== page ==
In a decision approved for publication, New Jersey’s Appellate Division recently held that New Jersey’s entire controversy doctrine did not prohibit a lender from bringing a foreclosure complaint after the homeowners’ federal lawsuit against its insurance companies and the lender was dismissed. See Carrington Mortg. Servs., LLC v. Moore, 2020 WL 3067503 (N.J. Super. Ct. App. Div. June 10, 2020). The defendant homeowners purchased their home in 2010 and executed a mortgage to a lender, which eventually was assigned to plaintiff. In 2012, the home was damaged by Superstorm Sandy. In 2015, the homeowners defaulted on their mortgage, and brought a federal lawsuit against their flood insurance and homeowners’ insurance providers, as well as their lender. In the federal lawsuit, the homeowners sought payment from their insurance companies under their policies. The complaint also sought a ruling that the homeowners were no longer responsible for their mortgage payments, that the homeowners should be reimbursed for some of their prior payments, and that the lender could “instead only get recovery from whatever insurance proceeds were payable.” The federal court dismissed the action against the lender and insurers. In 2018, the plaintiff lender brought this foreclosure action. The homeowners defaulted, and the lender obtained a final judgment of foreclosure and purchased the property at the Sheriff’s sale. The homeowners then brought this motion to vacate the final judgment, arguing that the entire controversy doctrine barred this action, and that the lender’s predecessor was required to bring a foreclosure counterclaim in the federal court action rather than instituting this new action in state court. The trial court denied the motion and the homeowners appealed.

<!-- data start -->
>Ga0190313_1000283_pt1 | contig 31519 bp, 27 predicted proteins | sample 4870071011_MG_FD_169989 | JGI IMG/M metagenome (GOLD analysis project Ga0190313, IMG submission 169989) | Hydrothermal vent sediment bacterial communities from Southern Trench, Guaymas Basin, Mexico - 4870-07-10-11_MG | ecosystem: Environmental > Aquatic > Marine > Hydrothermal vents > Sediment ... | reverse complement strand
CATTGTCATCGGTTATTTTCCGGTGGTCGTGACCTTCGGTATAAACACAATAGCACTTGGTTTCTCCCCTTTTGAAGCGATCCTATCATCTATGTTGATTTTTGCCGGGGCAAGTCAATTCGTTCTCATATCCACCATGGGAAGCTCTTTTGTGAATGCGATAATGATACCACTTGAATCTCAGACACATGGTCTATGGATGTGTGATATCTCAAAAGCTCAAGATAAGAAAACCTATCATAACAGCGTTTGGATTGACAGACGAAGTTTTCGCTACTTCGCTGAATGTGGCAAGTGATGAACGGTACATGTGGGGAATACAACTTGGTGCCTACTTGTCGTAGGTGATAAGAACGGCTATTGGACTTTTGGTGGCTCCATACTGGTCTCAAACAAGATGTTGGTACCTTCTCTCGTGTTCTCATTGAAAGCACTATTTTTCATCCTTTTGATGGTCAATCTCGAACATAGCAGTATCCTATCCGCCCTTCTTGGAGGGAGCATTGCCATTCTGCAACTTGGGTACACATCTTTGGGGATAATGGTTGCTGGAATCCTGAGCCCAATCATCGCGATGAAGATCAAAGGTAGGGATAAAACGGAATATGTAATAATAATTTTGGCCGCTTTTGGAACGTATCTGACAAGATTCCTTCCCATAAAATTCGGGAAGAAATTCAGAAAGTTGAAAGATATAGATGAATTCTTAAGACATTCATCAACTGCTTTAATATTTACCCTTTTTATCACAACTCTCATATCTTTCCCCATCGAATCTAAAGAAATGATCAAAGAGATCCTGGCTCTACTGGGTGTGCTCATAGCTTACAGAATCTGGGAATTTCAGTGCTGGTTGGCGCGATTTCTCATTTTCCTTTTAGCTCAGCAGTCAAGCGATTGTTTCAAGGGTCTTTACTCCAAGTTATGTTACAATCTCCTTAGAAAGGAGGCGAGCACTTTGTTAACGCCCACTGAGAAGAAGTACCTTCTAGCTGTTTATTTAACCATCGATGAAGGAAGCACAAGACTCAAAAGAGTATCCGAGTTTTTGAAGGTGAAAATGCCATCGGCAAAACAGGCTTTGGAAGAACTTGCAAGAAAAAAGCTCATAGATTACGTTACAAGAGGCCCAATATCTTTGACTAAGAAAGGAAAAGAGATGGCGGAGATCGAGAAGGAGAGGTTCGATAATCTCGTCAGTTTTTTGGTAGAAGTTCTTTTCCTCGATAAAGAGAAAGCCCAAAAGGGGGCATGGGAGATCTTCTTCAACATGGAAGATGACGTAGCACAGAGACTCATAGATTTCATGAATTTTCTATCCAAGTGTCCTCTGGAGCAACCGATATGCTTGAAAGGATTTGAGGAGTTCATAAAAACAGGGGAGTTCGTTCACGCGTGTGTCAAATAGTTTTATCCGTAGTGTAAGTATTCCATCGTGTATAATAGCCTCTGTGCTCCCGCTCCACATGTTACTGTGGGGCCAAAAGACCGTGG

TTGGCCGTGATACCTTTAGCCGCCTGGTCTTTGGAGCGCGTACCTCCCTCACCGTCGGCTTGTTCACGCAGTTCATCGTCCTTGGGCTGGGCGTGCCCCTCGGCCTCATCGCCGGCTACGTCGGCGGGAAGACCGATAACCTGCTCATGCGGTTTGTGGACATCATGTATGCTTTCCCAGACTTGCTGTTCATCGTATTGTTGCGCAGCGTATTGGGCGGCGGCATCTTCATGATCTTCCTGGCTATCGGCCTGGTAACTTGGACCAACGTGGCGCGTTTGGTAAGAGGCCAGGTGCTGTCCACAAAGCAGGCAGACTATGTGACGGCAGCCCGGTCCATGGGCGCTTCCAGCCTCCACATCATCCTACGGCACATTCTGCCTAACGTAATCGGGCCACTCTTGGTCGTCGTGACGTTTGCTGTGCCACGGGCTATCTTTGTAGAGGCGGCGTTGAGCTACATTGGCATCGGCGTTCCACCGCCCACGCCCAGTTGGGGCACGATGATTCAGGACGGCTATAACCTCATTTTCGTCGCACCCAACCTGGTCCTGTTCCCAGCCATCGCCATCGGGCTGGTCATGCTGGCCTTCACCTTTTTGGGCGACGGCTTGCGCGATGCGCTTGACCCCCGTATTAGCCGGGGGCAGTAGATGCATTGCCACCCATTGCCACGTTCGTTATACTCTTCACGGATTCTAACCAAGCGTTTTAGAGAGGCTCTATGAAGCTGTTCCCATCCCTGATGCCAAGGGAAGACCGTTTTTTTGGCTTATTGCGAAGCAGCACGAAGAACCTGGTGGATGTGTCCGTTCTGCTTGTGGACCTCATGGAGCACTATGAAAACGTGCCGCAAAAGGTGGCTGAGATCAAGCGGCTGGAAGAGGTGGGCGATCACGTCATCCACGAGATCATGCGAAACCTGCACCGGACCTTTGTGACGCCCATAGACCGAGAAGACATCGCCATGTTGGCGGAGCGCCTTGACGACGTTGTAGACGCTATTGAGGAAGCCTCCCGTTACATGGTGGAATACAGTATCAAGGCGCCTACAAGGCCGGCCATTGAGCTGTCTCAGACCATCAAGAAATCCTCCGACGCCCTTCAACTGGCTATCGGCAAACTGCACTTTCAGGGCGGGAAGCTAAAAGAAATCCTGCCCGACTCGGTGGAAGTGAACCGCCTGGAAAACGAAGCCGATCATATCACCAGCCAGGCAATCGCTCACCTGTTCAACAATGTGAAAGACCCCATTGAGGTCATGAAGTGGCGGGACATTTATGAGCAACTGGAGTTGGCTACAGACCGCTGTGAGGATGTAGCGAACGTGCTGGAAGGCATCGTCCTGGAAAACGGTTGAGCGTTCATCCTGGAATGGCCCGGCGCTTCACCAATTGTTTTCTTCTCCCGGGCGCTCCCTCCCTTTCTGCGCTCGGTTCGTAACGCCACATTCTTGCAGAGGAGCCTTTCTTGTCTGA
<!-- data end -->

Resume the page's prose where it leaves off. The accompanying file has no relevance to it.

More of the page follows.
The Court affirmed the decision. New Jersey’s entire controversy doctrine “generally requires parties to an action to raise all transactionally related claims in that same action” and “disfavors successive suits regarding the same controversy.” However “[t]he doctrine should not be applied ‘where to do so would be unfair in the totality of the circumstances and would not promote any of its objectives, namely, the promotion of conclusive determinations, party fairness, and judicial economy and efficiency.’” In this case, the Court found that the doctrine did not apply. First, the Court stated that it had “substantial doubts that the federal court would have exercised jurisdiction over a mortgage foreclosure claim by the bank if it had chosen to plead it as a counterclaim” because the homeowners “did not bring their lawsuit under diversity jurisdiction and there is no federal question of law implicated by the . . . claim against Bank of America based on the mortgage contract.” Second, the Court found that even if there were jurisdiction in the federal court, “[i]t would make little practical sense to force the bank to bring its foreclosure claims in that other forum.” The Court held that the federal complaint was essentially an insurance dispute that lacked a “sufficient transactional nexus” to the foreclosure, and that the “federal complaint itself does not appear to suggest that there is a transactional relationship between a potential foreclosure and the insurance claims.” Finally, the Court found that there were policy considerations that weighed against the homeowners’ motion. The homeowners’ argument “could pose significant problems for homeowners. A requirement that a mortgage holder has a duty to involve itself in every insurance dispute between a homeowner and insurance company, or otherwise risk losing the right to foreclose on the mortgage, would upset the well-established and firmly held rights of mortgage holders to pursue foreclosure.”